How radicalization is at play in the context of the Gaza war

Bushnell’s motivation was his belief in his inability to do anything about Palestine as a US service member. The ideology was a radical form of Palestinian liberation, in which the culprit was both the Israeli government and the US government. The social process was largely an online community. Since the bombardment of Gaza has been so public and easy to witness on social media, netizens easily create echo chambers where they repeat messages about injustice.

It is important to note that the perceived grievance may very well be real. Social movements fighting for Palestinian liberation or other causes should not be conflated with radicalized groups. Yet, over time, prolonged exposure to stories and images of injustice can have a radicalizing effect on some people.

This is not the first case of self-harm in protest of Israel’s actions in Gaza, either. On December 1, 2023, a still-unidentified woman carrying a Palestinian flag was hospitalized in critical condition after setting herself on fire at the Israeli consulate in Atlanta, Georgia. We still do not know what became of her.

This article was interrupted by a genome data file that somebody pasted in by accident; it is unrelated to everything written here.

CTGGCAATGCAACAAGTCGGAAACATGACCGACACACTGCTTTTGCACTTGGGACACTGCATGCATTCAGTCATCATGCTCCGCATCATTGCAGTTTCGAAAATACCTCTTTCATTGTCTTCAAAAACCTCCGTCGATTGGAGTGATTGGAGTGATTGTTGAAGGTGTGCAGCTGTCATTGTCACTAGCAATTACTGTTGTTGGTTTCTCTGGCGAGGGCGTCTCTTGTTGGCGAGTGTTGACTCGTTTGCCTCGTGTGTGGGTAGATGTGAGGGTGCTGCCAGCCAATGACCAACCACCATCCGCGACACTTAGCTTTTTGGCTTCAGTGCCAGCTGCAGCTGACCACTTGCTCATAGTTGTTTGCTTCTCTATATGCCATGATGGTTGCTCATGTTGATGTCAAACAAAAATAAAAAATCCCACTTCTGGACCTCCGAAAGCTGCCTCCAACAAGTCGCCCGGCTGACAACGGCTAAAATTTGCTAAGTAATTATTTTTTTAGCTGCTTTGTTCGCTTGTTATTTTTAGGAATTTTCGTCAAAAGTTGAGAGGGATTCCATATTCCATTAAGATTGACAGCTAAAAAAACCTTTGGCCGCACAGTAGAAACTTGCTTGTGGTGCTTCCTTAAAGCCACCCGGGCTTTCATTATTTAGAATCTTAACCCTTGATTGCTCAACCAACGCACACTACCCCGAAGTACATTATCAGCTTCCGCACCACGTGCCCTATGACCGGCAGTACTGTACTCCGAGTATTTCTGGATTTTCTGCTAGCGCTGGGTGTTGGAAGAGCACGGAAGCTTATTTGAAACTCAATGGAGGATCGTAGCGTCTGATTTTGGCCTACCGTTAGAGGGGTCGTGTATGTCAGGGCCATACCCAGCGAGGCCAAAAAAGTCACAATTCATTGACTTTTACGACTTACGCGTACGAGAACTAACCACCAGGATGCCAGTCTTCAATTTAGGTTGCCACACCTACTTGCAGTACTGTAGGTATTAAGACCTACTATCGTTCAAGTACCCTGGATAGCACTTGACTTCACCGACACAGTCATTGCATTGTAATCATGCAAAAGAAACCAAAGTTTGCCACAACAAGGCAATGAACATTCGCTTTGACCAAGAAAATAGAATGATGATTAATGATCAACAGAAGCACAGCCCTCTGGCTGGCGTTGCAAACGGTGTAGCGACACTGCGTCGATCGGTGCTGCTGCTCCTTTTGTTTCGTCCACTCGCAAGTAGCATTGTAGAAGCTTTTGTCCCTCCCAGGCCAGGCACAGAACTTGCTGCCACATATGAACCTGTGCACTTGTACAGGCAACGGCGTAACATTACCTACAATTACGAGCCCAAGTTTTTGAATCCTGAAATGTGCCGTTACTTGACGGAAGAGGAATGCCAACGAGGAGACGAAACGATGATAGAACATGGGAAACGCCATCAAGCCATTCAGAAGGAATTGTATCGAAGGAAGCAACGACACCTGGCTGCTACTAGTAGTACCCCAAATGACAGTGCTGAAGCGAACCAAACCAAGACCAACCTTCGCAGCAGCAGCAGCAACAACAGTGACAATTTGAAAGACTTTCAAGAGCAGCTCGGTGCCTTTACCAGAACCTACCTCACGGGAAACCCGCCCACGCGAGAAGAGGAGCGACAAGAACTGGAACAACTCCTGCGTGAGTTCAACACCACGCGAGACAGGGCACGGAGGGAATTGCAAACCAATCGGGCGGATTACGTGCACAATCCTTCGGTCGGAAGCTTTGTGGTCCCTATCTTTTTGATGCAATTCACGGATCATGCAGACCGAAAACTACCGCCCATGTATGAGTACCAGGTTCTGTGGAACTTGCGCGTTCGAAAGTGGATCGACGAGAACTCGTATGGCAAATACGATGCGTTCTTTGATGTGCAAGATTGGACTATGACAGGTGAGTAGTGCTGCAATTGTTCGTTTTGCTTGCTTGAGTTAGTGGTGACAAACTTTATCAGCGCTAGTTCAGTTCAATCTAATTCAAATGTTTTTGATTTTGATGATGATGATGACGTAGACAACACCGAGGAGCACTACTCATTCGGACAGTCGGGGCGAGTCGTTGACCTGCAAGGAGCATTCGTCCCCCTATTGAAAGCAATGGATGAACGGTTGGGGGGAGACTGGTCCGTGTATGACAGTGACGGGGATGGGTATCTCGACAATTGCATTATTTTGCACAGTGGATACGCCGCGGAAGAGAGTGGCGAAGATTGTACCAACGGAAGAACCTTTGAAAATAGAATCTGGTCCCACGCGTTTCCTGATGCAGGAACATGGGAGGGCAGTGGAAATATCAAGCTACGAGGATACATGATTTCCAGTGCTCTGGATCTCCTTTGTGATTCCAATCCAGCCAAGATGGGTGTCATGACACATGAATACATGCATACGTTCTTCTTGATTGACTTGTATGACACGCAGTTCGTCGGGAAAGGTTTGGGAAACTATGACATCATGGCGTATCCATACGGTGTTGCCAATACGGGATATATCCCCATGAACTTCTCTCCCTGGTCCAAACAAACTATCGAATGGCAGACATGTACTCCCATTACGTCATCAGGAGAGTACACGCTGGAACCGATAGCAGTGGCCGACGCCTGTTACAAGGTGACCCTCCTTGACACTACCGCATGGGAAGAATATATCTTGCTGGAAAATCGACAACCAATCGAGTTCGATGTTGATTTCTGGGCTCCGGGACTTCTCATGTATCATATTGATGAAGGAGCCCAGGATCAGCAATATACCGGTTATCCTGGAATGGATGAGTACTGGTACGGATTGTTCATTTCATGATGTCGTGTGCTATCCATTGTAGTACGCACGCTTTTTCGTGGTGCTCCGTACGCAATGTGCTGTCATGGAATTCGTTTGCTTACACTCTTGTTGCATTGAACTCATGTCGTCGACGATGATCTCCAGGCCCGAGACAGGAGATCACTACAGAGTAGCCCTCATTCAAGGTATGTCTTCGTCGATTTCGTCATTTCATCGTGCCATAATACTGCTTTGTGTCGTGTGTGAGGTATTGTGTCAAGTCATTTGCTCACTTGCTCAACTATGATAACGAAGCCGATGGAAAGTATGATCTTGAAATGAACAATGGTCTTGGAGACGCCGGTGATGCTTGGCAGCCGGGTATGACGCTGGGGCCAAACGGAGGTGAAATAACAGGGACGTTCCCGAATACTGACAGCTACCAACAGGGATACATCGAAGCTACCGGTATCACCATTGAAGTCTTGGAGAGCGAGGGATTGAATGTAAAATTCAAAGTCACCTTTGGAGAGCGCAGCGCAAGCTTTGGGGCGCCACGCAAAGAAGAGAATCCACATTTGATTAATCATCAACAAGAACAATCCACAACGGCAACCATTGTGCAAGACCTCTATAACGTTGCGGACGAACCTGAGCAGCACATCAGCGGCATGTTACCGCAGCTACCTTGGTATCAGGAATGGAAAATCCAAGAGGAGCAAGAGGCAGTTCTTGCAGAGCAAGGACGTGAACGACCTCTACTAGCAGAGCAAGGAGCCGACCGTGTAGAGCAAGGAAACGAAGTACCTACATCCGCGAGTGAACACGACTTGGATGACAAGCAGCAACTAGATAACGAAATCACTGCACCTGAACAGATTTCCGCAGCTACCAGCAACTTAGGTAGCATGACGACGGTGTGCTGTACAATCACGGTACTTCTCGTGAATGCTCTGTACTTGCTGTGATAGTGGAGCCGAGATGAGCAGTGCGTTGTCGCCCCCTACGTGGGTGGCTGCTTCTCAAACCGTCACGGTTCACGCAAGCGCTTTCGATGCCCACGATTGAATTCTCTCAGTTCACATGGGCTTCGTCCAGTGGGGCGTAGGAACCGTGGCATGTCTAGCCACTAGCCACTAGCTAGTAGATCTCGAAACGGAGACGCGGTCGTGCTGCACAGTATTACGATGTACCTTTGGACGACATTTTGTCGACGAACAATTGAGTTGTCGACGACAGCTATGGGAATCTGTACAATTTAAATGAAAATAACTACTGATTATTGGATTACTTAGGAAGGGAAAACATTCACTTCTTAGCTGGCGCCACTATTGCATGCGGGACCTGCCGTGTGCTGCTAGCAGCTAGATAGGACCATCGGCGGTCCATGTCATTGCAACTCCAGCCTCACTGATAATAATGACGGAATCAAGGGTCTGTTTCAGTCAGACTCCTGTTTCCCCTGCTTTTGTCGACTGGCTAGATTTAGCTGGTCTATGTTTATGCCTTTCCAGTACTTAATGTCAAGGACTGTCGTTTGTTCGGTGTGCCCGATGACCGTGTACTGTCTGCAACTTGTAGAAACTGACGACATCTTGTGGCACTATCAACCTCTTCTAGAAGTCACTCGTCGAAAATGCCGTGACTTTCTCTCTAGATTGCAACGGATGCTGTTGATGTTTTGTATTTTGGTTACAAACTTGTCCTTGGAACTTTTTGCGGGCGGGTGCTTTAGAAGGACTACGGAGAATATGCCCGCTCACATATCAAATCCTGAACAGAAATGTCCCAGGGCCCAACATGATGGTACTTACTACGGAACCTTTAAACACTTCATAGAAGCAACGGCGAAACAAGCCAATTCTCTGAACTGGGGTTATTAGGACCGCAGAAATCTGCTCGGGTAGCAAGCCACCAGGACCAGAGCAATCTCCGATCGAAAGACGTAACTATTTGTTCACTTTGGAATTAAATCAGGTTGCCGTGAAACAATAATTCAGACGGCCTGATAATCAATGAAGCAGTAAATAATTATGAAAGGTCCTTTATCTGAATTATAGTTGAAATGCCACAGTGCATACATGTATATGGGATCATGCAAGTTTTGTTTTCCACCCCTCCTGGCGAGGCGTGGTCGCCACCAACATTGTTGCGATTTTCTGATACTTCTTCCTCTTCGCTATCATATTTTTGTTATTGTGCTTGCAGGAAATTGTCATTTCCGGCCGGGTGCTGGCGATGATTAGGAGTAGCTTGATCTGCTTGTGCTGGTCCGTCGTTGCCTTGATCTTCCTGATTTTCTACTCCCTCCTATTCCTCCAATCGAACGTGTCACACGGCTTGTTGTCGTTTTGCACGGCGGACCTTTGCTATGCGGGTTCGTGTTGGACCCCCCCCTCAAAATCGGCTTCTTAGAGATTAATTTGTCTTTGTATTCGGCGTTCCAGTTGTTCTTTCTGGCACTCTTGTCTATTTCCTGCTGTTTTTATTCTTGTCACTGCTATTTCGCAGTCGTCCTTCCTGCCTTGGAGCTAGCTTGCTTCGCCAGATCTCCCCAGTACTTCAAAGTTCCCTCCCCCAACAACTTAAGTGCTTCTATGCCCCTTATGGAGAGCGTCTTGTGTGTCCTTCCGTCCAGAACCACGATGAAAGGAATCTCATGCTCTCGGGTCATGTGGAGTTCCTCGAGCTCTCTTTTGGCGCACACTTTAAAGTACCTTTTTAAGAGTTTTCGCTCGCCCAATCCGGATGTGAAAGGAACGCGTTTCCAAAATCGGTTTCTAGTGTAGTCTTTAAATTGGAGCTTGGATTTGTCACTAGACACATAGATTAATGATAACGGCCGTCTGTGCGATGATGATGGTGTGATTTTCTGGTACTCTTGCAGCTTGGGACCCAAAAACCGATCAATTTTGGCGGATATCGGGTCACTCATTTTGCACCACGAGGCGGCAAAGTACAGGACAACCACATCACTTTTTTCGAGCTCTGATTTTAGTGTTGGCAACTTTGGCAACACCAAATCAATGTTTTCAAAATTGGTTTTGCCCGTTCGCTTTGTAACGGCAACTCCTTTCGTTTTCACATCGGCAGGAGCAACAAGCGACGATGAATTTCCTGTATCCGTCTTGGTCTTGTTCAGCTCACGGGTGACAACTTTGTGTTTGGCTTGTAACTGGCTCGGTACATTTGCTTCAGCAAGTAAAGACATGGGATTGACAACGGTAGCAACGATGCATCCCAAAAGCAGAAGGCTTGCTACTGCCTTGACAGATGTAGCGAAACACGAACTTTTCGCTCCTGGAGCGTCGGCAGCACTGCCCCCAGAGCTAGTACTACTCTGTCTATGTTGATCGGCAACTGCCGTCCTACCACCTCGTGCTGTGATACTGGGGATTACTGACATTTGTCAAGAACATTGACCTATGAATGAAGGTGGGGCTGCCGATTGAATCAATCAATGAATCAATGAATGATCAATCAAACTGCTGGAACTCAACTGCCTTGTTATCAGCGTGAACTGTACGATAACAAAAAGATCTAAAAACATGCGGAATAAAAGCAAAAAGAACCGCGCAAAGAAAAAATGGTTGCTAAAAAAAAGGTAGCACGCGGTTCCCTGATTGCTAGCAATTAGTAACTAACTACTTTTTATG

At the present time, there is no telling what the lasting effects of these self-immolations will be. According to Oxford sociologist Michael Biggs,

Suicide protests are the most costly: the most extreme action often used as a kind of last resort. So of course most cases of suicide protests don’t generate a response and are quickly forgotten … However, we should never underestimate the ability of someone to use their own pain and their own suffering as a way of demonstrating the sincerity of their cause and demonstrating the extent to which they are experiencing injustice.